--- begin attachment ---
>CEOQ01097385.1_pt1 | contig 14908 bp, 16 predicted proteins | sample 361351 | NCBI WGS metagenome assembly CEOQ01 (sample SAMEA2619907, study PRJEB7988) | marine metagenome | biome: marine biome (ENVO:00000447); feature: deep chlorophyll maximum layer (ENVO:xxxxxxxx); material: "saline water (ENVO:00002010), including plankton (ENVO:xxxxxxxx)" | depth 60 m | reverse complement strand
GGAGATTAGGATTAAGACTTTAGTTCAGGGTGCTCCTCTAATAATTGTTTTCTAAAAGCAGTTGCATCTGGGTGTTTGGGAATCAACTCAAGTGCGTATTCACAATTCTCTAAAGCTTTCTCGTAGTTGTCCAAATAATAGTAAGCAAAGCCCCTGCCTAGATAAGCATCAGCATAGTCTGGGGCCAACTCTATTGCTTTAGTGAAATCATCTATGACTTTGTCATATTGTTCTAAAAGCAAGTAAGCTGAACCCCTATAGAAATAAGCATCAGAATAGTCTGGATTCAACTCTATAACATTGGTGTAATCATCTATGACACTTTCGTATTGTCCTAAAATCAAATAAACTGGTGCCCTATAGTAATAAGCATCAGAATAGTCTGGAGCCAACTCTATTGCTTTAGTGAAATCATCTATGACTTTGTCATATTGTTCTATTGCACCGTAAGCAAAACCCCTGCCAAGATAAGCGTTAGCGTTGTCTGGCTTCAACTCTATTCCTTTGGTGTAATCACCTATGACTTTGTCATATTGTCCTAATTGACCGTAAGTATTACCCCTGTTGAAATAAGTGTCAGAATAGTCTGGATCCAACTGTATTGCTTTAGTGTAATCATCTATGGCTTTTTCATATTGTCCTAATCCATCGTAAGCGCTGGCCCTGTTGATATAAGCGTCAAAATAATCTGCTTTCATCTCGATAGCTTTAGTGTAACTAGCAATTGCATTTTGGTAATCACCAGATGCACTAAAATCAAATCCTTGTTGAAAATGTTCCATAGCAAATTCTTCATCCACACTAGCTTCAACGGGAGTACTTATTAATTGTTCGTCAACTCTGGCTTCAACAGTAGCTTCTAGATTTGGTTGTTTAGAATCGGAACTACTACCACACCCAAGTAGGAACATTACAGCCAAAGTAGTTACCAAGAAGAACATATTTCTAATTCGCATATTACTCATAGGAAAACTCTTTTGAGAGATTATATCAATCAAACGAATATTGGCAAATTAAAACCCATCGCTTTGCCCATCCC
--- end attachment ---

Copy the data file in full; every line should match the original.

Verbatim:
>CEOQ01097385.1_pt1 | contig 14908 bp, 16 predicted proteins | sample 361351 | NCBI WGS metagenome assembly CEOQ01 (sample SAMEA2619907, study PRJEB7988) | marine metagenome | biome: marine biome (ENVO:00000447); feature: deep chlorophyll maximum layer (ENVO:xxxxxxxx); material: "saline water (ENVO:00002010), including plankton (ENVO:xxxxxxxx)" | depth 60 m | reverse complement strand
GGAGATTAGGATTAAGACTTTAGTTCAGGGTGCTCCTCTAATAATTGTTTTCTAAAAGCAGTTGCATCTGGGTGTTTGGGAATCAACTCAAGTGCGTATTCACAATTCTCTAAAGCTTTCTCGTAGTTGTCCAAATAATAGTAAGCAAAGCCCCTGCCTAGATAAGCATCAGCATAGTCTGGGGCCAACTCTATTGCTTTAGTGAAATCATCTATGACTTTGTCATATTGTTCTAAAAGCAAGTAAGCTGAACCCCTATAGAAATAAGCATCAGAATAGTCTGGATTCAACTCTATAACATTGGTGTAATCATCTATGACACTTTCGTATTGTCCTAAAATCAAATAAACTGGTGCCCTATAGTAATAAGCATCAGAATAGTCTGGAGCCAACTCTATTGCTTTAGTGAAATCATCTATGACTTTGTCATATTGTTCTATTGCACCGTAAGCAAAACCCCTGCCAAGATAAGCGTTAGCGTTGTCTGGCTTCAACTCTATTCCTTTGGTGTAATCACCTATGACTTTGTCATATTGTCCTAATTGACCGTAAGTATTACCCCTGTTGAAATAAGTGTCAGAATAGTCTGGATCCAACTGTATTGCTTTAGTGTAATCATCTATGGCTTTTTCATATTGTCCTAATCCATCGTAAGCGCTGGCCCTGTTGATATAAGCGTCAAAATAATCTGCTTTCATCTCGATAGCTTTAGTGTAACTAGCAATTGCATTTTGGTAATCACCAGATGCACTAAAATCAAATCCTTGTTGAAAATGTTCCATAGCAAATTCTTCATCCACACTAGCTTCAACGGGAGTACTTATTAATTGTTCGTCAACTCTGGCTTCAACAGTAGCTTCTAGATTTGGTTGTTTAGAATCGGAACTACTACCACACCCAAGTAGGAACATTACAGCCAAAGTAGTTACCAAGAAGAACATATTTCTAATTCGCATATTACTCATAGGAAAACTCTTTTGAGAGATTATATCAATCAAACGAATATTGGCAAATTAAAACCCATCGCTTTGCCCATCCC